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« Review: "Charlie Says" | Main | "Wine Country" on Netflix »
Sunday
May122019

We Need to Talk About Suspiria / Third Tilda's a Charm 

Please welcome guest contributor Maggy Torres-Rodriguez

Luca Guadagnino’s Suspiria is now available to stream on Amazon Prime. So if you’re looking for a flick to throw on, kick back and re-- really have your stomach churn, this is it. BUT before we get into that, can we first take a moment to talk about Dakota Johnson’s Met Gala dress (pictured above)...

2019's Met Gala theme was “Camp,” and there’s nothing campier than the original 1977 Suspiria, by Dario Argento (in the best way possible). Let’s take a moment to appreciate the allusion of her dress to her own character in Suspiria, The Mother Suspiriorum, crown and bleeding heart and all. A little disappointed she didn’t go with the literal open chest prosthetic, but hey, it was probably the seventh reveal for Lady Gaga (off camera) or Tilda Swinton herself.

Tilda Swinton as Dr Josef Klemperer and Madame Blanc

If you’re looking for a revamped version of the original Suspiria, this ain’t it hun. Director Luca Guadagnino himself calls this more of an ‘homage’ than a remake. If beautiful choreography, psycho-sexual tension, and cracking bones are your thing, let’s talk. Or if you automatically add any film with Swinton in it to your “TO WATCH” list, you’ll enjoy this threefold.

SPOILERS AHEAD

Not only does Tilda Swinton play the enigmatic artistic director and choreographer, Madam Blanc, to terrify us all -- she also played her own creepy nemesis Helena Markos. As if the technical challenge of filming both characters in a scene weren’t enough, she also played the part of Dr. Josef Klemperer, who was credited officially, in jest, as portrayed by actor Lutz Ebersdorf. That’s right, she played three characters who were ALL IN THE SAME SCENE at some point. And nobody knew for sure it was her.

My favorite part of this whole thing is that some were suspicious about Lutz Ebersdorf’s existence. The filmmakers all vehemently denied that Lutz was Tilda, until one day she was just “hehe, gotcha!” When asked why she tried fooling the audience, she said “for the sheer sake of fun.” 

I mean...


While we’re on the topic of talented femmes, let’s take a moment to appreciate Dakota Johnson’s overarching performance from naive Ohio mennonite to the freakin’ Mother Suspiriorum. So glad to see her successfully break away from her public branding of mousy franchise starlet to hardcore badass enigma -- something not a lot of other typecast actors have been able to do. Sorry Daniel Radcliffe.

Guadagnino’s Suspiria felt more grounded in narrative and lore than Argento’s original, which may appeal to a broader horror audience that seeks storytelling on top of nightmarish set design. Despite Argento’s cult-following and overall favorable reviews, it is not lost on this viewer that the plot disappears frequently to make room for another shocking murder scene, for shock’s sake.

Guadagnino’s version, set in 1977, provides more backstory by attempting to thematically tie the inner workings of the academy with what’s going on in wall-era Berlin outside. While the effort to ground the film in reality is appreciated, some critics felt like the war events outside were arbitrary to the narrative we all actually came to see. Witches being bitches. If you’re not familiar with the German Autumn, the whole through-line about German political unrest became very difficult to follow.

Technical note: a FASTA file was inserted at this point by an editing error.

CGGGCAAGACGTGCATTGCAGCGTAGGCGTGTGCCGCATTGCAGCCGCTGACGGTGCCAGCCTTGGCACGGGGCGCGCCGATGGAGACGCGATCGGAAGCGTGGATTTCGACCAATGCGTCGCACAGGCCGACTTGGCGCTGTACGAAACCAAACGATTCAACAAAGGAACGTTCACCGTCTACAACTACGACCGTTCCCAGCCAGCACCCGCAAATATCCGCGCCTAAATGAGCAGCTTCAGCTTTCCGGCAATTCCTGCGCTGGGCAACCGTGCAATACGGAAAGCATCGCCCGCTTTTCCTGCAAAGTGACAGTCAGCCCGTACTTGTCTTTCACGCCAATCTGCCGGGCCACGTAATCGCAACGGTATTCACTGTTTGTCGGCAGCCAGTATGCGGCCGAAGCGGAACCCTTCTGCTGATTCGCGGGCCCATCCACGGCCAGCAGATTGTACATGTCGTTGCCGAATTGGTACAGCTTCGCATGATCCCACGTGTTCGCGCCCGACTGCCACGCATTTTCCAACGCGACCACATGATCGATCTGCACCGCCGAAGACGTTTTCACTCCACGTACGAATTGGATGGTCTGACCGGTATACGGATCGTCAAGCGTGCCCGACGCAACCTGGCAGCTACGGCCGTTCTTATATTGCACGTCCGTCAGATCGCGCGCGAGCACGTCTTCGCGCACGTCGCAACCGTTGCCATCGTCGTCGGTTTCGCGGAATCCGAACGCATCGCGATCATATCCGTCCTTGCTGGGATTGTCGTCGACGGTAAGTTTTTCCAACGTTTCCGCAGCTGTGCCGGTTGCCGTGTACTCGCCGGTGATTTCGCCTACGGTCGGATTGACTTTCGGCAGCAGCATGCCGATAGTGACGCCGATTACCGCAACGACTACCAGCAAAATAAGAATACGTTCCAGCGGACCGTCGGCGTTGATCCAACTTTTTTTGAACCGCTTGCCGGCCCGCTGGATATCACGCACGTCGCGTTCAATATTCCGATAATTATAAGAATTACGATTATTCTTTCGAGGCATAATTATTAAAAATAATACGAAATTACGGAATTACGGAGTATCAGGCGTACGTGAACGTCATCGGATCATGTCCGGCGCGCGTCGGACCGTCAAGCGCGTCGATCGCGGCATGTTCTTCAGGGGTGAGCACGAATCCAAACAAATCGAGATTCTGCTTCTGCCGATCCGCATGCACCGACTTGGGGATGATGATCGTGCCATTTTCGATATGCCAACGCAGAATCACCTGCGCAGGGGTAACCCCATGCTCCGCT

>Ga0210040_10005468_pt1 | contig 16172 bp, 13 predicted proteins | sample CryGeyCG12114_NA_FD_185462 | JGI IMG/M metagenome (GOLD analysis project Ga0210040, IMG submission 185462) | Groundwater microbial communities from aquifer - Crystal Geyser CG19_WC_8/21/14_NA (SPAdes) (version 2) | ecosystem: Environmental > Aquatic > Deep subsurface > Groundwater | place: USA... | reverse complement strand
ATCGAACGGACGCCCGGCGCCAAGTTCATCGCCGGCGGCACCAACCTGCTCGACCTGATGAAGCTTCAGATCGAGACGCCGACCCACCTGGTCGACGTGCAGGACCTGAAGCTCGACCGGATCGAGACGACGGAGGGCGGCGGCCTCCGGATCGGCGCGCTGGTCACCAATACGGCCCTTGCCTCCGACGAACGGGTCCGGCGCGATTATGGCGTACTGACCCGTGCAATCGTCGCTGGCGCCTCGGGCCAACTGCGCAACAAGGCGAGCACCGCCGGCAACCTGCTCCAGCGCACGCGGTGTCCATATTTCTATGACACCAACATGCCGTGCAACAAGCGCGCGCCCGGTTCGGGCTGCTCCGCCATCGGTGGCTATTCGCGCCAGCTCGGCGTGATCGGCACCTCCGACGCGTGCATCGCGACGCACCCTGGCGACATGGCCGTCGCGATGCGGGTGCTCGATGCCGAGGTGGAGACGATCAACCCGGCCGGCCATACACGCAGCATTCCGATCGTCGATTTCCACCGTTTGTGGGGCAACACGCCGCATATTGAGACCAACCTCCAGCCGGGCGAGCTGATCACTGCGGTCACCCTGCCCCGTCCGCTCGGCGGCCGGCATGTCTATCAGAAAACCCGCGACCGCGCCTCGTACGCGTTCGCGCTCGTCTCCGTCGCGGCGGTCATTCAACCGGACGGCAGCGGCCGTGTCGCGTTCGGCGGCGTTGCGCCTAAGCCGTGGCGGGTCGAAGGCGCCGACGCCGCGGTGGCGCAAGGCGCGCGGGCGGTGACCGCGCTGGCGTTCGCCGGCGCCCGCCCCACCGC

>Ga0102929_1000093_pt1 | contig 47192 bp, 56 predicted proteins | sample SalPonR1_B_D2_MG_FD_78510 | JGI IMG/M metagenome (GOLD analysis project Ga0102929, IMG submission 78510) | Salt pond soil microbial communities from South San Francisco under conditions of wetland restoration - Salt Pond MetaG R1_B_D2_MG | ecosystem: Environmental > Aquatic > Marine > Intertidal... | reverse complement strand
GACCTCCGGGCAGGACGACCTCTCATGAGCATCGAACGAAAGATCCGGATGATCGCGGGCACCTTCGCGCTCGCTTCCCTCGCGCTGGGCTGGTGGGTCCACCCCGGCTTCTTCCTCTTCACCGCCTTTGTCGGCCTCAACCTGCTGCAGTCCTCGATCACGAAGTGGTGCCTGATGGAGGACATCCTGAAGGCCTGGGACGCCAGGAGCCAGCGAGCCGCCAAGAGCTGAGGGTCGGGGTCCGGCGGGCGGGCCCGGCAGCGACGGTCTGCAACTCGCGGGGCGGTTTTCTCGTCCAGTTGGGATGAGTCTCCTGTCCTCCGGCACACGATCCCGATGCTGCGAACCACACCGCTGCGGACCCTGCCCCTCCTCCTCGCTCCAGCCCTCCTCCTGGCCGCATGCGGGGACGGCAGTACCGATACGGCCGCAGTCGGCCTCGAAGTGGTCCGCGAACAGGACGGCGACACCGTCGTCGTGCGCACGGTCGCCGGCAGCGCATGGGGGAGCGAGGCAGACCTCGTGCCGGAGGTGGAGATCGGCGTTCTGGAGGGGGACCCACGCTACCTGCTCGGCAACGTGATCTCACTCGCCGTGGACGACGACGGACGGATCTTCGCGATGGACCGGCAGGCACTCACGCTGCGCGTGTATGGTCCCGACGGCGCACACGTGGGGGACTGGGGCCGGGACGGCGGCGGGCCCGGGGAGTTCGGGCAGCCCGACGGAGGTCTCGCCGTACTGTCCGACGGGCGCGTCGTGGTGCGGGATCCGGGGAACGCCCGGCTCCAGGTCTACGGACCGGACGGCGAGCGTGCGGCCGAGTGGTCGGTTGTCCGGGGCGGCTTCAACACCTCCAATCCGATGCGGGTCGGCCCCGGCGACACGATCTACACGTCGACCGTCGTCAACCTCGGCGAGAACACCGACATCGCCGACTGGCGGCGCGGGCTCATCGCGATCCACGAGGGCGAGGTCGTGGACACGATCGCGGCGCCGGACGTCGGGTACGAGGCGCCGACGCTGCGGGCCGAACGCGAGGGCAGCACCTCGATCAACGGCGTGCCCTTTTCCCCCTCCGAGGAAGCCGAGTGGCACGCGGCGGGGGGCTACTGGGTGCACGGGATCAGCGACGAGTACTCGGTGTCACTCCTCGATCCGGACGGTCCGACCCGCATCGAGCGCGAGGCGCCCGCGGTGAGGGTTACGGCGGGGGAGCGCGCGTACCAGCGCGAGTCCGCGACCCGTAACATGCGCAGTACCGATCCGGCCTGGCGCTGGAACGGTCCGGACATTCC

What we did get was an abundance of harrowing and gorgeous choreography throughout the film, something that was missing from the original 1977 version, despite it being set in a ballet academy. Kudos to Dakota Johnson and Mia Goth who trained for months to perform authentically in their roles. Not only do we get to watch the spectacle of the dances, the film also focuses on the creative process beforehand -- how dancers and choreographers come up with the ideas for their movements, their bodies creating shapes and angles to inspire feelings of peace, uncertainty, or downright fear. If you’ve ever danced, you’ll know the process takes an emotional toll as well as a physical one. Or in this case, to point out the next host body for the ‘mother’ witch to inhabit. Nuance.

A special warm shout out to Thom Yorke of Radiohead for providing the hauntingly metronomic score for the film, extra warm for Thom who sings so sadly he just might need the warmth. The dreamy soundtrack starkly contrasts the clashing whisper-scream sounds of Goblin, the original Suspiria’s composer. Amazing how such different approaches to horror soundtracks can provide a similarly unnerving atmosphere.

Chloë Grace Moretz is also in this, but mostly served as an expository plot device. 

Tilda Swinton as Helena Markos

Perhaps the most obvious, and rewarding, difference is the shift in direction of the denouement between the films. In Argento’s version, Susie Bannion defeats the evil Helena Markos and leaves the academy burning behind her, smiling as she departs, happy to leave it all behind. Contrarily, in Guadagnino’s rendition Susie Bannion does not run away… she IS the evil. How’s that for female empowerment? As if men didn’t have reasons to fear women already.

Reasonable requests for the rest of 2019: More leading roles for Dakota Johnson, and a redeeming opportunity for Chloë. It’s going to happen, girl!

 

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Reader Comments (15)

My favorite film of 2018. One of the most exhilarating cinema experiences I've had.

May 12, 2019 | Unregistered CommenterTyler

I hated the remake of "Suspiria" which is boring not even the ridiculous disco in hell climax can save it. Dakota Johnson should be in better movies.

May 12, 2019 | Unregistered CommenterJaragon